“Premiums are going to skyrocket,” said Ron Pollack, executive director of Families USA, a national organization for health care consumers. “Most analysts believe we will see a ‘death spiral’ of health insurance in the states because the premiums will increase enormously.
“And as more and more people drop out, they will go up even more.”
Many insurance companies might decide not to do business in the affected states, he said.
And hospitals would suffer financially, especially in low-income communities.
“They’re going to have more and more patients coming to them who don’t have health insurance and can’t pay the bill,” Pollack said. “In rural, lower-income communities, a lot of those hospitals may wind up having to go out of business.”
The likelihood that Congress will fix the problem is slim to none, he said.
“Congress could amend the statute to ensure that people continue getting these subsides,” Pollack said. “But then you have to take a look at this Congress and remember that every Republican that ran for office ran on the platform that they were going to kill the Affordable Care Act, so why would they vote to extend the subsidies?”
Republicans say they’re working on a solution that would completely replace the health care law.
Rep. Fred Upton of Michigan and Sens. Orrin Hatch of Utah and Richard Burr of North Carolina, all Republicans, unveiled the outline of a proposal in February that would eliminate the requirement that everyone buy coverage and would stop the expansion of Medicaid.
Their proposal — the Patient Choice, Affordability, Responsibility, and Empowerment (CARE) Act — would keep some popular provisions of the Affordable Care Act. For instance, it would still allow children to stay on parents’ policies until age 26, although states would be allowed to opt out.
Under that Republican plan, states also would have more control over deciding which benefits insurance must offer. People with pre-existing conditions could not be charged more as long as they kept continuous coverage. And those within 300 percent of the poverty line — about $35,000 for a single person — would be eligible for tax credits to help pay premiums.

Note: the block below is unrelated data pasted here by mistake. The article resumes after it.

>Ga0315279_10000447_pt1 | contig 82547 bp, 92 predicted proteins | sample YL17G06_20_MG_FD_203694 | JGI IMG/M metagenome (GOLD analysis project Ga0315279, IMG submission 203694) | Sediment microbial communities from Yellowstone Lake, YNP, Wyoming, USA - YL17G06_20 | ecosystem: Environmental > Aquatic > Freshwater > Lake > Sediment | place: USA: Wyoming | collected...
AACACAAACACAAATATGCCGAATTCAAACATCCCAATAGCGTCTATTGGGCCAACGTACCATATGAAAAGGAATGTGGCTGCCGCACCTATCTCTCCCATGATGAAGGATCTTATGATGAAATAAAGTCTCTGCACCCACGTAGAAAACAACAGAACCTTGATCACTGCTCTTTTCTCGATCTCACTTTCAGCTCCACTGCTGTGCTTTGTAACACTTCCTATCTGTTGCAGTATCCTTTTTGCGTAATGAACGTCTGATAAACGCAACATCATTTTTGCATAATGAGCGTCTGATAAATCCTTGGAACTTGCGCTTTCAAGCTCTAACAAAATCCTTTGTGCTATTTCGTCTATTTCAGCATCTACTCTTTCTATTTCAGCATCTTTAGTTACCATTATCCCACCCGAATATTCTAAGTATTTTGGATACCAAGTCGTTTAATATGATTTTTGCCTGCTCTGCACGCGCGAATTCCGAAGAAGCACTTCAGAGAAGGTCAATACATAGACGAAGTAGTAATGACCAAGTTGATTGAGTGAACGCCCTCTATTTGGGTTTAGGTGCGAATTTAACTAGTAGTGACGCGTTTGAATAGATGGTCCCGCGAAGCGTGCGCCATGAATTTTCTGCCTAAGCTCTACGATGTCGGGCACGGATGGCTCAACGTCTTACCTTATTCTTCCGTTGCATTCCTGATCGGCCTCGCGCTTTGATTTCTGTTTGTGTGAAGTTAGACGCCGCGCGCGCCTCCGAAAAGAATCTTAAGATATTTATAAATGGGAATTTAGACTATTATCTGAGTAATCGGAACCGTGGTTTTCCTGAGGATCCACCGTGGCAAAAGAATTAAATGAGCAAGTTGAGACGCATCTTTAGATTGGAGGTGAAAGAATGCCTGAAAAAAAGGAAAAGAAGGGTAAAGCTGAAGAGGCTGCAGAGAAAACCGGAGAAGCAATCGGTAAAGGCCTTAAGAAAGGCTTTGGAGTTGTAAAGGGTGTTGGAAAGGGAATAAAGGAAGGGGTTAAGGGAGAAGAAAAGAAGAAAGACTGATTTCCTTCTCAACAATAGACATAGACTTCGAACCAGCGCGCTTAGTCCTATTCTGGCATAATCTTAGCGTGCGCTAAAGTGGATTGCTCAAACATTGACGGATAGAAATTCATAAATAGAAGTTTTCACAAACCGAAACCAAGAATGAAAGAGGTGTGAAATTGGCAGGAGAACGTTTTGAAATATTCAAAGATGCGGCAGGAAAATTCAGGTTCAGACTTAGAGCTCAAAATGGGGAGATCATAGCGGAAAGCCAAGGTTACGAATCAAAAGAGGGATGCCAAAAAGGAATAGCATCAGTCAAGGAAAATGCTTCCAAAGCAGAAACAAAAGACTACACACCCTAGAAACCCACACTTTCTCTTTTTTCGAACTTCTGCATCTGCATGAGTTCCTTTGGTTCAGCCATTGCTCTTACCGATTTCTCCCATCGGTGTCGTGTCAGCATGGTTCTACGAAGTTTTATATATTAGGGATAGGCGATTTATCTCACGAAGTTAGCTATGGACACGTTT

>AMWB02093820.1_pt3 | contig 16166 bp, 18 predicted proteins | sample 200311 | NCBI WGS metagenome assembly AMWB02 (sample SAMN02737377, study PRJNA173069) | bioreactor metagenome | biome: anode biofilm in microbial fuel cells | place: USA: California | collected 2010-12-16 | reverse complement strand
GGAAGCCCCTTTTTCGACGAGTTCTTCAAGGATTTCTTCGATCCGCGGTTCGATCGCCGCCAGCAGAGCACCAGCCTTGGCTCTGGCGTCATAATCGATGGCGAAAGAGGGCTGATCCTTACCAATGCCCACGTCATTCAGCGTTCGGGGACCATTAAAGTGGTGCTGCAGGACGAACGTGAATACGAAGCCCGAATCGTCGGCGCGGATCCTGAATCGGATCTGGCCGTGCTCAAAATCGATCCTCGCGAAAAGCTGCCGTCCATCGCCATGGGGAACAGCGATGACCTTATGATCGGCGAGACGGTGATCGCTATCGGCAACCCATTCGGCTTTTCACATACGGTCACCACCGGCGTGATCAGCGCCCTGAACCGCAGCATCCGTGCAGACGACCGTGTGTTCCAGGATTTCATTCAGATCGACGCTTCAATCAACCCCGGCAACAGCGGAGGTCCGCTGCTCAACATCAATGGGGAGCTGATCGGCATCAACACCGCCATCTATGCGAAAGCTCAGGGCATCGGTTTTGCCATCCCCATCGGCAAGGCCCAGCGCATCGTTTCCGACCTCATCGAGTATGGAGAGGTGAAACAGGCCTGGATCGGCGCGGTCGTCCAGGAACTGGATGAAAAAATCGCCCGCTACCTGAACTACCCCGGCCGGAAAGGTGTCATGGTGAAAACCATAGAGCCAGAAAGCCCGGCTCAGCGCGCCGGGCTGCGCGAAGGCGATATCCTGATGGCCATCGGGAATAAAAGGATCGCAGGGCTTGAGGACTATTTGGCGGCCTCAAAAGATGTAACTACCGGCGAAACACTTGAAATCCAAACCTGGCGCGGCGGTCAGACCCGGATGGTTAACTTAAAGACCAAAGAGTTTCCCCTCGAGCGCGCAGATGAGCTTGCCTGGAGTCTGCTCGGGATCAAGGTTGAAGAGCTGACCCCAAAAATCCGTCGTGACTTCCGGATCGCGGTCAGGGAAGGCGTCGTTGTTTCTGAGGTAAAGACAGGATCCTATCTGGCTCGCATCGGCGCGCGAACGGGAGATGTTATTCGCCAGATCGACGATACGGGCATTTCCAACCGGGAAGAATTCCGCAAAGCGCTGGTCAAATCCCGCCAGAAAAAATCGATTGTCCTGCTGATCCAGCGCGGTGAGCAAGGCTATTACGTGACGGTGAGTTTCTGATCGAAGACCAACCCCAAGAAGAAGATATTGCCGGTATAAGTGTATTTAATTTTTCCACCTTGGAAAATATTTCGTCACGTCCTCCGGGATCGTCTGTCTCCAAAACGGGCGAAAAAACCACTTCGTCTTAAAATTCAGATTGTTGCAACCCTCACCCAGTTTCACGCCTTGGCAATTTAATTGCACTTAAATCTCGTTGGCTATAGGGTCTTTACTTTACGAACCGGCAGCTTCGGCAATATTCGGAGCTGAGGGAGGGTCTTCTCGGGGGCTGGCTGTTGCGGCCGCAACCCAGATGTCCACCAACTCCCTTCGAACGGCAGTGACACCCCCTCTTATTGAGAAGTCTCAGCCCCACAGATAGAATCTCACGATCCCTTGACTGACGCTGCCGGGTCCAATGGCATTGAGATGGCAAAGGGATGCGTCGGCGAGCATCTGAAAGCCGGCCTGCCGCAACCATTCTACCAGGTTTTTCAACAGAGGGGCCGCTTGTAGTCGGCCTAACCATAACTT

The proposal is far from finalized, not yet drafted into a formal bill.
The lack of progress worries Linda Sheppard, senior analyst for the Kansas Health Institute, a policy research organization in Topeka.
“It’s scary,” Sheppard said. “I haven’t seen a widespread jump (by lawmakers) to get on board, or even to start debating some of these alternatives. June is not that far away, so the question is when are those discussions going to start in earnest?”
As a stopgap measure, Sen. Ben Sasse, a Nebraska Republican and ardent Obamacare critic, introduced legislation last month that would cover 65 percent of enrollees’ premium costs for 18 months if a Supreme Court ruling makes them ineligible for credits.
In a Wall Street Journal opinion piece, Sasse warned that Republicans could face a “crippling” political backlash if the high court ends the subsidies.
“Chemotherapy turned off for perhaps 12,000 people, dialysis going dark for 10,000. The horror stories will be real,” he wrote. “What will happen next is predictable: a deluge of attacks on Republicans for supposedly having caused this.”
He fretted that many states would succumb to pressure to “adopt” Obamacare and open their own exchanges.
His bill, Sasse argued, would give Republicans time to come up with a long-term solution.
Cleaver commended Sasse for taking initiative, but he said the proposal seems imprudent.
“What will happen after the 18-month transition, when we are right back where we started?” Cleaver asked. “These are people’s lives, after all, and my colleagues in Congress have had years to come up with an alternative. Why should we take them at their promises when their practices speak volumes?”
To reach Lindsay Wise, call 202-383-6007 or send email to email@example.com. On Twitter: @lindsaywise.
States that rely on the federally run health insurance marketplace